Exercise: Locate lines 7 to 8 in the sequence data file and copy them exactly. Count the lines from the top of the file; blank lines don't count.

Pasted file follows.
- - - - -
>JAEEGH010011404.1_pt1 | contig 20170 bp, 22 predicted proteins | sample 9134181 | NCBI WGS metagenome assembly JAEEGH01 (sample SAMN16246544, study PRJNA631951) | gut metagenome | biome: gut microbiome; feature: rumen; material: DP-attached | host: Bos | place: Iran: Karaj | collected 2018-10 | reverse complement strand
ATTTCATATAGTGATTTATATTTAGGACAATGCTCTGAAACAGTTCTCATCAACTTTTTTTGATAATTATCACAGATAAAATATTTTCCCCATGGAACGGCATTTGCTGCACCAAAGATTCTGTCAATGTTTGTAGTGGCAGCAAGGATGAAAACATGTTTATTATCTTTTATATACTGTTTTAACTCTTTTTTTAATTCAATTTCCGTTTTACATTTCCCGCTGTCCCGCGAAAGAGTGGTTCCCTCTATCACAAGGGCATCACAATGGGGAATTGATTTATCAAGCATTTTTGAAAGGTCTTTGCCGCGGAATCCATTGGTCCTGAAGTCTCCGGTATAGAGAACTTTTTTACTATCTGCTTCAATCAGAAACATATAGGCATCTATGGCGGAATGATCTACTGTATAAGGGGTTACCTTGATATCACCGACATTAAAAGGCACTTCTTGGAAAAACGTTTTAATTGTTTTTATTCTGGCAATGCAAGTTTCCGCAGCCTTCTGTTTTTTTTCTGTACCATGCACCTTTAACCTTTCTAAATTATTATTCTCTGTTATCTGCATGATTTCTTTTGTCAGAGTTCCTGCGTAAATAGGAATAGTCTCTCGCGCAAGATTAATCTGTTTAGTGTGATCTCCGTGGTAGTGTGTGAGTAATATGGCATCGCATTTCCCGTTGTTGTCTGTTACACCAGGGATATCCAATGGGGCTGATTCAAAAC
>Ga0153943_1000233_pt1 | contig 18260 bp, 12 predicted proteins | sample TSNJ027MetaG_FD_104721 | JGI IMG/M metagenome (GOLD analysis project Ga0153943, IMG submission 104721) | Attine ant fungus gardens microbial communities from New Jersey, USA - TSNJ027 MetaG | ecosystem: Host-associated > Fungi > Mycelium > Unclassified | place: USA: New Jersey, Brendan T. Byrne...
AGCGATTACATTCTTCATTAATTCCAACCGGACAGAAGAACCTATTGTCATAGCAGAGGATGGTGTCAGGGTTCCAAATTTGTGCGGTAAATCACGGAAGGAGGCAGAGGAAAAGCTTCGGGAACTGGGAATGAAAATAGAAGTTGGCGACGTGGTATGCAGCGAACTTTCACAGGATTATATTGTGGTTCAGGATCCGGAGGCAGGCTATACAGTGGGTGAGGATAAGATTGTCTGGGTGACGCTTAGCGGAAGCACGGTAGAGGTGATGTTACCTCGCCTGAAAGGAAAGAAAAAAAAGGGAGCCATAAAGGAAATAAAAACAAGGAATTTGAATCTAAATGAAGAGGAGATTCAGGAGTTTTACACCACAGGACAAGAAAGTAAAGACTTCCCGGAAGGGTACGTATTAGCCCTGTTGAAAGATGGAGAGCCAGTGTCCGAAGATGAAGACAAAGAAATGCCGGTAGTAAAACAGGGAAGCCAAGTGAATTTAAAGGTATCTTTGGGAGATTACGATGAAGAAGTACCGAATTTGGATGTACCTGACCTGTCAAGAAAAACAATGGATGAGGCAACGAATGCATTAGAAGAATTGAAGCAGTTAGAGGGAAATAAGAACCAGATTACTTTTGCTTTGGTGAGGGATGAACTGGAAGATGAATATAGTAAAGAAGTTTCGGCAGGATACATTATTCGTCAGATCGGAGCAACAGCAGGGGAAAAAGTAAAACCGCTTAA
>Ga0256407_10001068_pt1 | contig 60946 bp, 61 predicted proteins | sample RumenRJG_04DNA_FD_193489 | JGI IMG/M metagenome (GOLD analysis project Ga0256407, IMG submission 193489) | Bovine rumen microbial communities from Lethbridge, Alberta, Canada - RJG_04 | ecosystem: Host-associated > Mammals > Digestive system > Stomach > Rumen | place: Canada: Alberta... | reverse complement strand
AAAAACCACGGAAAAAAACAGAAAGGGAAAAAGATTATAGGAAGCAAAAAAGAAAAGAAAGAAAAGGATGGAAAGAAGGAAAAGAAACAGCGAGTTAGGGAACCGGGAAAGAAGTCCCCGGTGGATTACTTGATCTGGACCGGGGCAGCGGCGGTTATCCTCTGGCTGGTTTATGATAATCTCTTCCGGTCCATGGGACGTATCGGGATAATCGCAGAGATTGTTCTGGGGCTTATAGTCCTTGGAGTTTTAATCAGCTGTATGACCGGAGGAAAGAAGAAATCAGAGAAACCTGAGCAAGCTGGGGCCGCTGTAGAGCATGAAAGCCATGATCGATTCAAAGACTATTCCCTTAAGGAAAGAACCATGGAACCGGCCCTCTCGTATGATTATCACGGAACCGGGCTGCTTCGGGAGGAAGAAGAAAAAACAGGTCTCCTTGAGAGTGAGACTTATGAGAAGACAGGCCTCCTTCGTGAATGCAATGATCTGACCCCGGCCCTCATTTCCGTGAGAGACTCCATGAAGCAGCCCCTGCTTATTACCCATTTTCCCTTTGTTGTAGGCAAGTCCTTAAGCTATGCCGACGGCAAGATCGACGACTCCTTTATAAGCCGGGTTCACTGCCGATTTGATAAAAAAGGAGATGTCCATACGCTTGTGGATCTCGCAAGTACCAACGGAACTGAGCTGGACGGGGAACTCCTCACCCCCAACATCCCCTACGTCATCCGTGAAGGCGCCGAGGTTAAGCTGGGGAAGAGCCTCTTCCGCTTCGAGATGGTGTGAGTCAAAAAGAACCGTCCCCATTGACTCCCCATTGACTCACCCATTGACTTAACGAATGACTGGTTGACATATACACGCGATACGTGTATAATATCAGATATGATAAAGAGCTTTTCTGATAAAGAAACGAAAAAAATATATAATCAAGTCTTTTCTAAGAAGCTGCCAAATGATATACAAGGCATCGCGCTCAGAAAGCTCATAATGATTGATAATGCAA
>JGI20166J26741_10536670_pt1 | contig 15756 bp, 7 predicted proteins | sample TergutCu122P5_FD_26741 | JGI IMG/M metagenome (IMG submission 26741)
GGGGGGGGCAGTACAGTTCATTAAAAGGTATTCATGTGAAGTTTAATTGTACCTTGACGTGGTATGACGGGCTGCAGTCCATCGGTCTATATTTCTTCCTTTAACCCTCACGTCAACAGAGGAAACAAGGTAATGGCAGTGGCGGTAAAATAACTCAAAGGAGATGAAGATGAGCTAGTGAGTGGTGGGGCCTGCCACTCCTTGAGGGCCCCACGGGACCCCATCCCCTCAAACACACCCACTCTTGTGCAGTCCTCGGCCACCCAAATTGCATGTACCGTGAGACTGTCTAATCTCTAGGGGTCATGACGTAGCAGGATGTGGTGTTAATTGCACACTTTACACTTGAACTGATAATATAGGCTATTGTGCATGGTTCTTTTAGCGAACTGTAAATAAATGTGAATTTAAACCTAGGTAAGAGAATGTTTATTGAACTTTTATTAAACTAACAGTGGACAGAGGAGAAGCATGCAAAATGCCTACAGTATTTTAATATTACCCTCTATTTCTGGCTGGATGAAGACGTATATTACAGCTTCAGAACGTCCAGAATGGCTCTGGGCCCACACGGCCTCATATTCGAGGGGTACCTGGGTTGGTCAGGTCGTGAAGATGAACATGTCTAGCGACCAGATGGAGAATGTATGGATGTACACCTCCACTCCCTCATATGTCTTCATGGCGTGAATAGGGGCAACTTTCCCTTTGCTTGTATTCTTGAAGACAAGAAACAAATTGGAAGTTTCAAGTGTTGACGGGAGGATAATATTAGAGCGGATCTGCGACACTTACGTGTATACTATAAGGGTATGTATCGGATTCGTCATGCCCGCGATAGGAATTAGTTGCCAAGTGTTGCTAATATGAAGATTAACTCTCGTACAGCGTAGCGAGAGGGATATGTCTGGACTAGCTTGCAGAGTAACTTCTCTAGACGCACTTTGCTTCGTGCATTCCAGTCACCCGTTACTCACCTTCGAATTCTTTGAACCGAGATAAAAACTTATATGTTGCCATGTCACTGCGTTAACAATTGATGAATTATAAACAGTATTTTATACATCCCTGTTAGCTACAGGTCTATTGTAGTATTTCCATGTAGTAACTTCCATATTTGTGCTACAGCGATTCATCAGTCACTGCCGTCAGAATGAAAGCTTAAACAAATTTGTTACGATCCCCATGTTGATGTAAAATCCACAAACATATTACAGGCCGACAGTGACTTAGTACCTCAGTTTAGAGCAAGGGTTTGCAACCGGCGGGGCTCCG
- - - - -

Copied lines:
>JGI20166J26741_10536670_pt1 | contig 15756 bp, 7 predicted proteins | sample TergutCu122P5_FD_26741 | JGI IMG/M metagenome (IMG submission 26741)
GGGGGGGGCAGTACAGTTCATTAAAAGGTATTCATGTGAAGTTTAATTGTACCTTGACGTGGTATGACGGGCTGCAGTCCATCGGTCTATATTTCTTCCTTTAACCCTCACGTCAACAGAGGAAACAAGGTAATGGCAGTGGCGGTAAAATAACTCAAAGGAGATGAAGATGAGCTAGTGAGTGGTGGGGCCTGCCACTCCTTGAGGGCCCCACGGGACCCCATCCCCTCAAACACACCCACTCTTGTGCAGTCCTCGGCCACCCAAATTGCATGTACCGTGAGACTGTCTAATCTCTAGGGGTCATGACGTAGCAGGATGTGGTGTTAATTGCACACTTTACACTTGAACTGATAATATAGGCTATTGTGCATGGTTCTTTTAGCGAACTGTAAATAAATGTGAATTTAAACCTAGGTAAGAGAATGTTTATTGAACTTTTATTAAACTAACAGTGGACAGAGGAGAAGCATGCAAAATGCCTACAGTATTTTAATATTACCCTCTATTTCTGGCTGGATGAAGACGTATATTACAGCTTCAGAACGTCCAGAATGGCTCTGGGCCCACACGGCCTCATATTCGAGGGGTACCTGGGTTGGTCAGGTCGTGAAGATGAACATGTCTAGCGACCAGATGGAGAATGTATGGATGTACACCTCCACTCCCTCATATGTCTTCATGGCGTGAATAGGGGCAACTTTCCCTTTGCTTGTATTCTTGAAGACAAGAAACAAATTGGAAGTTTCAAGTGTTGACGGGAGGATAATATTAGAGCGGATCTGCGACACTTACGTGTATACTATAAGGGTATGTATCGGATTCGTCATGCCCGCGATAGGAATTAGTTGCCAAGTGTTGCTAATATGAAGATTAACTCTCGTACAGCGTAGCGAGAGGGATATGTCTGGACTAGCTTGCAGAGTAACTTCTCTAGACGCACTTTGCTTCGTGCATTCCAGTCACCCGTTACTCACCTTCGAATTCTTTGAACCGAGATAAAAACTTATATGTTGCCATGTCACTGCGTTAACAATTGATGAATTATAAACAGTATTTTATACATCCCTGTTAGCTACAGGTCTATTGTAGTATTTCCATGTAGTAACTTCCATATTTGTGCTACAGCGATTCATCAGTCACTGCCGTCAGAATGAAAGCTTAAACAAATTTGTTACGATCCCCATGTTGATGTAAAATCCACAAACATATTACAGGCCGACAGTGACTTAGTACCTCAGTTTAGAGCAAGGGTTTGCAACCGGCGGGGCTCCG